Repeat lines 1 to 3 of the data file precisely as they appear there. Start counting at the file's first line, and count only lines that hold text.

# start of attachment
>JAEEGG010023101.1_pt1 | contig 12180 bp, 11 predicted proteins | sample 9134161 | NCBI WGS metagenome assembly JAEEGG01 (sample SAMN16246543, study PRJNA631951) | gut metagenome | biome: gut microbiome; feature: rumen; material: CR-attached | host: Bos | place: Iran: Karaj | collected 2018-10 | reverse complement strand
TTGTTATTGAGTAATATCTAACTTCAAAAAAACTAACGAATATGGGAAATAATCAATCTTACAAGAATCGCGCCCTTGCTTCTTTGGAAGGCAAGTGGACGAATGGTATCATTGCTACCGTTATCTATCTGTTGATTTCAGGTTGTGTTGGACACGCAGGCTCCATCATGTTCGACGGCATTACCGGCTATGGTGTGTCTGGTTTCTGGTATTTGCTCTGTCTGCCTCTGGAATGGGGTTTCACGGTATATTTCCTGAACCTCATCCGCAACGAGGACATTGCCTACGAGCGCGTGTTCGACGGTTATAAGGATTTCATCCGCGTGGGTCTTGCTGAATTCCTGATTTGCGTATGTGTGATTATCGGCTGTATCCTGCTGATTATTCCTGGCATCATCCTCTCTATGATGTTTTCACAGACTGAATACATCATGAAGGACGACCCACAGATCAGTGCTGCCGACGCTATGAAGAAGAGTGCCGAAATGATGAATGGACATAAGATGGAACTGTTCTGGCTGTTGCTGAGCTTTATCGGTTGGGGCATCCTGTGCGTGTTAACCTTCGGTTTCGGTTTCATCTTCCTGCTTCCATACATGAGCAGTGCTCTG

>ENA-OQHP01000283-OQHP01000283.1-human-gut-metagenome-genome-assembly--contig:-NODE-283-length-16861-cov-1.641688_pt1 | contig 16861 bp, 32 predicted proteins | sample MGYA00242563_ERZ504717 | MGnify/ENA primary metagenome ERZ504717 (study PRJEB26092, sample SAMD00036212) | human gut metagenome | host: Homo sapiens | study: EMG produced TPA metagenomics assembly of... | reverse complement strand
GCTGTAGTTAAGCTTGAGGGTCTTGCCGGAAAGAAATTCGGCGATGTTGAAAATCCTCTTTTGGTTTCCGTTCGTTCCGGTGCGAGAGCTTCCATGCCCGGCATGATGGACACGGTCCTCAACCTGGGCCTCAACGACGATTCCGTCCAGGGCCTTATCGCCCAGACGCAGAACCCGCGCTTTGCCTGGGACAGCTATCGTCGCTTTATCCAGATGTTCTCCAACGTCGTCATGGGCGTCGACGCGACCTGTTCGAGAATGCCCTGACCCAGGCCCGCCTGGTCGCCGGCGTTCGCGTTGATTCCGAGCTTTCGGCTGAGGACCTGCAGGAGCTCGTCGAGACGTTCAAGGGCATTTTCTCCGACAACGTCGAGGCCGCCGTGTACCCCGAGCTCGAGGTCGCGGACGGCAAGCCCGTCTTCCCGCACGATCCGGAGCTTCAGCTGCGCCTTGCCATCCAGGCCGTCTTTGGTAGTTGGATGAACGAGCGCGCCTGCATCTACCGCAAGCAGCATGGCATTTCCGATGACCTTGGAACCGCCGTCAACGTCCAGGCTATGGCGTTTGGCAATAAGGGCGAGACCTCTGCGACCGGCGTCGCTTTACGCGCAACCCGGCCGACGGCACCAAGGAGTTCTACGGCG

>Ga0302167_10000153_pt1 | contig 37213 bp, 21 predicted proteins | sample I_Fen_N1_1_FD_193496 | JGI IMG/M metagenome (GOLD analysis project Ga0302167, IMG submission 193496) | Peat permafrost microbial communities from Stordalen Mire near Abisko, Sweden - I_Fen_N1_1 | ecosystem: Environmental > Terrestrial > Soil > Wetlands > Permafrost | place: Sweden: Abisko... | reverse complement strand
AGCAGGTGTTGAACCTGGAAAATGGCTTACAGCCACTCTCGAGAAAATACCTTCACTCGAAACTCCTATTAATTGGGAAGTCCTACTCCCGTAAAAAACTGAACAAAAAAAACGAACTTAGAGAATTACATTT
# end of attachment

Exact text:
>JAEEGG010023101.1_pt1 | contig 12180 bp, 11 predicted proteins | sample 9134161 | NCBI WGS metagenome assembly JAEEGG01 (sample SAMN16246543, study PRJNA631951) | gut metagenome | biome: gut microbiome; feature: rumen; material: CR-attached | host: Bos | place: Iran: Karaj | collected 2018-10 | reverse complement strand
TTGTTATTGAGTAATATCTAACTTCAAAAAAACTAACGAATATGGGAAATAATCAATCTTACAAGAATCGCGCCCTTGCTTCTTTGGAAGGCAAGTGGACGAATGGTATCATTGCTACCGTTATCTATCTGTTGATTTCAGGTTGTGTTGGACACGCAGGCTCCATCATGTTCGACGGCATTACCGGCTATGGTGTGTCTGGTTTCTGGTATTTGCTCTGTCTGCCTCTGGAATGGGGTTTCACGGTATATTTCCTGAACCTCATCCGCAACGAGGACATTGCCTACGAGCGCGTGTTCGACGGTTATAAGGATTTCATCCGCGTGGGTCTTGCTGAATTCCTGATTTGCGTATGTGTGATTATCGGCTGTATCCTGCTGATTATTCCTGGCATCATCCTCTCTATGATGTTTTCACAGACTGAATACATCATGAAGGACGACCCACAGATCAGTGCTGCCGACGCTATGAAGAAGAGTGCCGAAATGATGAATGGACATAAGATGGAACTGTTCTGGCTGTTGCTGAGCTTTATCGGTTGGGGCATCCTGTGCGTGTTAACCTTCGGTTTCGGTTTCATCTTCCTGCTTCCATACATGAGCAGTGCTCTG

>ENA-OQHP01000283-OQHP01000283.1-human-gut-metagenome-genome-assembly--contig:-NODE-283-length-16861-cov-1.641688_pt1 | contig 16861 bp, 32 predicted proteins | sample MGYA00242563_ERZ504717 | MGnify/ENA primary metagenome ERZ504717 (study PRJEB26092, sample SAMD00036212) | human gut metagenome | host: Homo sapiens | study: EMG produced TPA metagenomics assembly of... | reverse complement strand